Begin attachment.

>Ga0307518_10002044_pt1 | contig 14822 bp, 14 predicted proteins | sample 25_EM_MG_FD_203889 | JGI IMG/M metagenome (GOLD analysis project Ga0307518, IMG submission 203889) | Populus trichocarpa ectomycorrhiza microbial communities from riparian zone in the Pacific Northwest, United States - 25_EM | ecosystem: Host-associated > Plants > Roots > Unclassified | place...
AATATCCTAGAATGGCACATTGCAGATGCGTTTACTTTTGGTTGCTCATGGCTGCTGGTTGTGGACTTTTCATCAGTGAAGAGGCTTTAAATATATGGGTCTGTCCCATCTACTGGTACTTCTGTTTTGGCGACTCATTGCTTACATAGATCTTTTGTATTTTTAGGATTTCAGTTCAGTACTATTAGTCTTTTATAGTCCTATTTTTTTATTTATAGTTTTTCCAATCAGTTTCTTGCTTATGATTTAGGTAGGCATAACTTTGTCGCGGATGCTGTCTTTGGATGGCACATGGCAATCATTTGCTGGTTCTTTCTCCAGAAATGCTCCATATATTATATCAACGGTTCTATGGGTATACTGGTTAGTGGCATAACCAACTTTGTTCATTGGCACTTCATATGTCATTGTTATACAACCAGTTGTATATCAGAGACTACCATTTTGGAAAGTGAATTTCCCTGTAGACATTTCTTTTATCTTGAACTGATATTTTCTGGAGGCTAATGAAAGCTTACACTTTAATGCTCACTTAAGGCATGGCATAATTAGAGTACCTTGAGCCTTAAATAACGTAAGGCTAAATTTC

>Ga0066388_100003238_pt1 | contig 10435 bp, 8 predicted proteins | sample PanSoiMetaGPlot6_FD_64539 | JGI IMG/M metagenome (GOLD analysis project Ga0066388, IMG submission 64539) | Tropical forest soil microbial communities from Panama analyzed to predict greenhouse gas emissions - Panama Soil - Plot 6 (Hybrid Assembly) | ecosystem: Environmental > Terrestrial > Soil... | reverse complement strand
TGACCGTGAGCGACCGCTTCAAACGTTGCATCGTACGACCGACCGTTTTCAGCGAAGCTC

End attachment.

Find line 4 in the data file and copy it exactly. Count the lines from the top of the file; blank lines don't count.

TGACCGTGAGCGACCGCTTCAAACGTTGCATCGTACGACCGACCGTTTTCAGCGAAGCTC